Excerpt from Field Trials: History, Management and Judging Standards
Where birds are not plentiful, the element of luck enters largely into the question of the dog’s bird-finding ability, more so than it does on a course where birds are abundant. It is not wise, therefore, to rate dogs under this head by the number of birds found and pointed. The character and excellence of the finds and the points made should be considered, the dog being preferred that goes boldly to point on the body scent, over one that dwells on foot scent. A difficult find that results from intelligent searching is to be valued more highly than one that did not require such wisdom, bird sense, or industry.
Dogs that refuse to maintain a staunch point on foot scent, but move on so that they will always have the body scent in their nose, are to be rewarded for locating their birds accurately. They are preferred to a dog that holds fast to his original point on foot scent, even if the birds move beyond the reach of his nose. Here, particularly, does a dog demonstrate his ability to match wits with the bird. Accurate location of game is highly desirable. Quickness is a plus. The astute handler permits his dog to certify exact location without undue coaching.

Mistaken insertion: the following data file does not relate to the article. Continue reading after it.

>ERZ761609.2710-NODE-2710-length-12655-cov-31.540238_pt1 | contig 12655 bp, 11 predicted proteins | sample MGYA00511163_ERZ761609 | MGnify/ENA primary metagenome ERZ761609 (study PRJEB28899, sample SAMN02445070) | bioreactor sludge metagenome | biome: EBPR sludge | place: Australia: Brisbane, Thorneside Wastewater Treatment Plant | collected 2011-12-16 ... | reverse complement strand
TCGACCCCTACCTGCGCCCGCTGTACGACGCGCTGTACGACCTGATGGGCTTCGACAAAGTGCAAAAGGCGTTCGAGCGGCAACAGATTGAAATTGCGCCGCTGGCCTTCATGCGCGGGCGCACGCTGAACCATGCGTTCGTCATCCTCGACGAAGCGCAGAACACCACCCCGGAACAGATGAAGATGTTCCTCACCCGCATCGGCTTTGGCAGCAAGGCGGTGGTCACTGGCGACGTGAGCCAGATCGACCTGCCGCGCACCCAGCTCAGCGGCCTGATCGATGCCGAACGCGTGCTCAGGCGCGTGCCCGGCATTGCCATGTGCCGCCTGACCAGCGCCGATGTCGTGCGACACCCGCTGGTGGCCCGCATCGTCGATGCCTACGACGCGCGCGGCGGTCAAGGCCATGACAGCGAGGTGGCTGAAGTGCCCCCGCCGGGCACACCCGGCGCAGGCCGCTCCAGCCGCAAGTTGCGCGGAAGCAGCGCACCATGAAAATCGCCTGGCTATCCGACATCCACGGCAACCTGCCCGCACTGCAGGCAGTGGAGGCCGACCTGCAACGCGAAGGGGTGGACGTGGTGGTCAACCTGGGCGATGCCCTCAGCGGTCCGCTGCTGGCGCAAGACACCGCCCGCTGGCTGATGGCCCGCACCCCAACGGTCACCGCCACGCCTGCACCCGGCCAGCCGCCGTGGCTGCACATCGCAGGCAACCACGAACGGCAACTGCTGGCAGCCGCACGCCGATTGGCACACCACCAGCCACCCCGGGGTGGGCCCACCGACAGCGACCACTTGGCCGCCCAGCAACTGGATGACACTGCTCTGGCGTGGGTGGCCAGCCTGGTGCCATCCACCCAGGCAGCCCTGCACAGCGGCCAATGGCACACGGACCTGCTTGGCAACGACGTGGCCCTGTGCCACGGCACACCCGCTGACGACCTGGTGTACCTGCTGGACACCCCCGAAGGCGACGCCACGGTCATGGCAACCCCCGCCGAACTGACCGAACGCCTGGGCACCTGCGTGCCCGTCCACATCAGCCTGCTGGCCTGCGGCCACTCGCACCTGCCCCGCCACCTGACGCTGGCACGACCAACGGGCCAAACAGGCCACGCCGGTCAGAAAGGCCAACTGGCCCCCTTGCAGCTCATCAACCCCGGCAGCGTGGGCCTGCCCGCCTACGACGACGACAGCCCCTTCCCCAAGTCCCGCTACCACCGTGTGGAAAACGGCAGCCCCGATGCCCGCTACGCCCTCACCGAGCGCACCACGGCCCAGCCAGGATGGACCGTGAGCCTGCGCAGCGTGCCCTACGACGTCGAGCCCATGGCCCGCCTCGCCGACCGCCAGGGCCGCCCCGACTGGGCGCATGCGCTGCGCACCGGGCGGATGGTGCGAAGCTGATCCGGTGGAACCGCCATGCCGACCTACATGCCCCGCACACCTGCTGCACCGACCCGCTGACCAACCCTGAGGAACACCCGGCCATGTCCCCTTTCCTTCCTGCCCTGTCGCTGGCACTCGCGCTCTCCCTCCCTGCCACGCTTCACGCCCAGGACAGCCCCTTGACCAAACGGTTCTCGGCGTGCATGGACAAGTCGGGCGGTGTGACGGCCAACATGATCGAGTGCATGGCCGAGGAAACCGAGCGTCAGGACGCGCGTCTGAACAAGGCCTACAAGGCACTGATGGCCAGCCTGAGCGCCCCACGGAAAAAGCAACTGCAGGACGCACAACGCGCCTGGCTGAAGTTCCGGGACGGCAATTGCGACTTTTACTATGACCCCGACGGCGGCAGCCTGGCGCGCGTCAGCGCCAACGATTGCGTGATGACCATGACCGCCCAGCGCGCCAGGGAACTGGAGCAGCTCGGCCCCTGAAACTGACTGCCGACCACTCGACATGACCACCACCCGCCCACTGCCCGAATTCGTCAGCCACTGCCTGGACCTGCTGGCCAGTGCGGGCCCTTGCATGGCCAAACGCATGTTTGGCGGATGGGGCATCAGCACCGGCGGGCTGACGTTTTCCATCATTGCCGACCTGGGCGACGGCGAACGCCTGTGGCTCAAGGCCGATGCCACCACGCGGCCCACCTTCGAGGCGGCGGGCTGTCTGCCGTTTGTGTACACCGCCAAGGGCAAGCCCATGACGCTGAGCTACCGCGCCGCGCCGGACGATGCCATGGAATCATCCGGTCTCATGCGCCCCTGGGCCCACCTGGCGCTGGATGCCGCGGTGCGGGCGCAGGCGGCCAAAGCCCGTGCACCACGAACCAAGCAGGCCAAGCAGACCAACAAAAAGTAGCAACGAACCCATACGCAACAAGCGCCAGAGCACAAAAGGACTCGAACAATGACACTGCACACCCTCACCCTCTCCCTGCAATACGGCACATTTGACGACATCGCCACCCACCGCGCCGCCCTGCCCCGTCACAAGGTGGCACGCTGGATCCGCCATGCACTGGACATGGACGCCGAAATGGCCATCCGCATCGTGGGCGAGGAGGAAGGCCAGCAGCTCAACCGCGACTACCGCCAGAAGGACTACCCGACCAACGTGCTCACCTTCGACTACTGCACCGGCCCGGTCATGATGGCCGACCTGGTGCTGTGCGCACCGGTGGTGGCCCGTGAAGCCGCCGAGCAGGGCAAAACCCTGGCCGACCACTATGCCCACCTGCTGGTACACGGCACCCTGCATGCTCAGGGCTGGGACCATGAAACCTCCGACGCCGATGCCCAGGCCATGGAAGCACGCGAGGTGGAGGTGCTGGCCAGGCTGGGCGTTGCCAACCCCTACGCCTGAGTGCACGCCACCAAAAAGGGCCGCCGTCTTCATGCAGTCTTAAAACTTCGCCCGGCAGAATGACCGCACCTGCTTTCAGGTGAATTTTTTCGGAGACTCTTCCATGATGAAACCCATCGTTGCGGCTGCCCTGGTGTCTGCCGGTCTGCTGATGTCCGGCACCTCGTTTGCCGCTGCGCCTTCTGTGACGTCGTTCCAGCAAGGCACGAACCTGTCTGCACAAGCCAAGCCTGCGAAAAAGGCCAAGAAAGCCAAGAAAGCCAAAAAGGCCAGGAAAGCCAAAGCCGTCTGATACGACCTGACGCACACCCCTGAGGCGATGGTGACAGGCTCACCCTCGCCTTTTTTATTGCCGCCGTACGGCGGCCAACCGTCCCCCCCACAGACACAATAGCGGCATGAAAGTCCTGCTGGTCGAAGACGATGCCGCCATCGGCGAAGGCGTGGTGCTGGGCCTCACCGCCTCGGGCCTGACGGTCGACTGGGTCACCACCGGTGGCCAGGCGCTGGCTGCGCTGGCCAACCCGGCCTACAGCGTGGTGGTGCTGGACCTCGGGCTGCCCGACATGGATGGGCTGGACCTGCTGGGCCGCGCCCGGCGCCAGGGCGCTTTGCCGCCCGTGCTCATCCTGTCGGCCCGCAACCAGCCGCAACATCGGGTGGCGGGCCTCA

First published in 1934, William Brown’s Field Trials: History, Management and Judging Standards has been revised over the years but is still in print and available from The American Field. Highly recommended, it belongs in the library of every field trial participant — competitor and judge alike.